Why? The immediate answer would be that things come and go all the time. But that answer is only half-right. In our era, such decades-old quirky little places — the uniqueness of a city — go, but only to be replaced by franchise chains or short-term outfits that last for a year or so and then vanish, and have little connection with our history.

We are thus losing a great deal of what tied us to what we were. The frequent reaction to such is to shrug one’s shoulders and say “that’s life”.

The question once again is: why? Why is that life? Because a certain regime of capital says so? To agree to that is to simply internalise the nihilism of capitalism, its structural cynicism, which knows the price of everything and the value of nothing.

Why not advance a simpler ethic more akin to the hybrid, muddle-along process we apply to the loves and enthusiasms of our personal lives? If something’s worth keeping, we find a way to do it, and abstract principle is revealed as a fetishism.

If something like the Hopetoun says that the small decadence of a caramel eclair is a good thing, why not generalise that principle? In the case of the Hopetoun and other shops affected by COVID-19, local councils and the state government should set up an iconic businesses support fund that can be tapped if their viability is threatened in a way it might otherwise not have been.

There’s nothing fair about such a proposal, which should operate at pure ministerial or council discretion; one cafe can be denied, another next door be saved.

I would have said that a far from complete list of eligible places in the Melbourne CBD would include: Pellegrini’s, the Paperback Bookshop, the Hill of Content bookshop, Florentino’s, the Shark Fin Inn, the Exford Hotel (last old pub in the CBD), Stalactites and Tsindos Greek bistro (the last places of old Lonsdale St Greektown), The Basement Discs (last CBD record store), City Basement Secondhand books, Touch of Paris hairdressers in the subterranean Campbell Arcade (also under threat), the black and white foto booth on Flinders st, the Hopetoun, the Crazy Horse adult cinema (might be some pushback on that), and a few others. My, how thin it has all got, what’s left of us.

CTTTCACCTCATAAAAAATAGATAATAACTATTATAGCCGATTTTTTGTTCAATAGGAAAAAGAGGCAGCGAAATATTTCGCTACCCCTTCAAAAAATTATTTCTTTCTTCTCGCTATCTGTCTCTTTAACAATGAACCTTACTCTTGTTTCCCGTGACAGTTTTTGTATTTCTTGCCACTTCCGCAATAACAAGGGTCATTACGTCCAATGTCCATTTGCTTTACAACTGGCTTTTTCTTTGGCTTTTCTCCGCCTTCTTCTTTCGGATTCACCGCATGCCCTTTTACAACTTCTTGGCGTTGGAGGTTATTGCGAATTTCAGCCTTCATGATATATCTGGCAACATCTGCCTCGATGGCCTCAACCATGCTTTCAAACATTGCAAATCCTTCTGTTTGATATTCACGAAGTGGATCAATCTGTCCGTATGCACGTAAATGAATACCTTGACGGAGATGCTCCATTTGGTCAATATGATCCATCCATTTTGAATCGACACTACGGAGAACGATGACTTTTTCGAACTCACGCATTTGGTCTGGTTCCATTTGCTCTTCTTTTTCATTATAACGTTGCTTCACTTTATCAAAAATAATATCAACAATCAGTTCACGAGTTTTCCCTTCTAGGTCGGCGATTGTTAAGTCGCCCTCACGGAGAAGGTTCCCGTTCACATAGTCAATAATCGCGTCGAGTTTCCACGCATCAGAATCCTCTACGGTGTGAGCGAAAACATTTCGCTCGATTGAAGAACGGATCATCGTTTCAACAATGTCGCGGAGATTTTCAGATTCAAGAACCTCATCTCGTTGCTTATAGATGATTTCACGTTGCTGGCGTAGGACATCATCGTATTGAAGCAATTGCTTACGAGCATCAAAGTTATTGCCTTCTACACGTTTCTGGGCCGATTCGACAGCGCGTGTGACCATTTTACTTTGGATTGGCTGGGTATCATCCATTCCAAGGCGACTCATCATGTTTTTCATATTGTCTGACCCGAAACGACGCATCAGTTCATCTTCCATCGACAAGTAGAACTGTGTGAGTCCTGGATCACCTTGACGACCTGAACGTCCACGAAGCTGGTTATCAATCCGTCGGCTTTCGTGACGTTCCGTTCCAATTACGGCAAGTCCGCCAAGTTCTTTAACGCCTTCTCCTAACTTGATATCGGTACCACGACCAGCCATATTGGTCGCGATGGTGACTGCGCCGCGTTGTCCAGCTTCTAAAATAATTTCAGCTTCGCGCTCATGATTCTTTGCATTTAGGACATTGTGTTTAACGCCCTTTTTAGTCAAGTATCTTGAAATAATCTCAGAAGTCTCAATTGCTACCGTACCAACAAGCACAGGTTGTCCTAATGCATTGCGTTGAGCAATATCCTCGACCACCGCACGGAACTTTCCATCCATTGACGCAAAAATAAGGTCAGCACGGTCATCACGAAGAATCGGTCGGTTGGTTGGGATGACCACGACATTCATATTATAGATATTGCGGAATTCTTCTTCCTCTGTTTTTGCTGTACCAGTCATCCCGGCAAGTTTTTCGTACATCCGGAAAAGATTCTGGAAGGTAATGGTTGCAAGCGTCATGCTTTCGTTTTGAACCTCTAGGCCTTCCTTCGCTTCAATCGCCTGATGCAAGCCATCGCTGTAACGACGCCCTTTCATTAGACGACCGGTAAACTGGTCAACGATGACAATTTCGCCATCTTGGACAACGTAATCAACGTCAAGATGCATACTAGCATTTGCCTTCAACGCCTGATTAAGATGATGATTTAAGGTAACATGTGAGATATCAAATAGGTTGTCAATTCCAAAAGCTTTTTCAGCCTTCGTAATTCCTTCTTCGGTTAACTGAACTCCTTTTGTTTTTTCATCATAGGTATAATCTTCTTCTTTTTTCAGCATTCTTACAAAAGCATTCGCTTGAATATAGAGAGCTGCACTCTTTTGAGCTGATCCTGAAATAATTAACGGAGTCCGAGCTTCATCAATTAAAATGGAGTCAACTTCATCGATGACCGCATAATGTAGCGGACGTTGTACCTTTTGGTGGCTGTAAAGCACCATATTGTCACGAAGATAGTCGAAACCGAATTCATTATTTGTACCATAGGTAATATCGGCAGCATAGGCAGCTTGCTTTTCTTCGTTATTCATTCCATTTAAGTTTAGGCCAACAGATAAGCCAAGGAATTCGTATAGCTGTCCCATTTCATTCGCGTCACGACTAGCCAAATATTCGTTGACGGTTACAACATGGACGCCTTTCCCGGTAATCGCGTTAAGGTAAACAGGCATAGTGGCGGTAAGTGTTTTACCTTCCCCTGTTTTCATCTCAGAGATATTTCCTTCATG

Other councils could do the same, and other cities. I’m sure Sydney could rustle up two or three things more than 15 years old. I’d also make a plea to restore the Golden Tower red vinyl cafe late of Swanston st, Gaslight records and its naked shopping day, and the Met Zone 3 ticketing area, but those are battles for another time. 

For the moment, let’s try and hang on to what we’ve got. There is an obvious economic tourism argument to be made — Melbourne’s rise from non-destination to tourist mecca over three decades has occurred only because we have retained the richness and variety of urban living that thousands of cities have lost — but I wanted to make the argument from life first and foremost.

The elegant arabesques of a piled-high meringue matter as much to a culture as the stone buttresses of a cathedral. Indeed, they’re the same thing. Only the materials differ.

Forget all that creative destruction crap. Ask of yourself what you love and then find a way to keep it, and that is pretty much all of douceur de vivre.

Peter Fray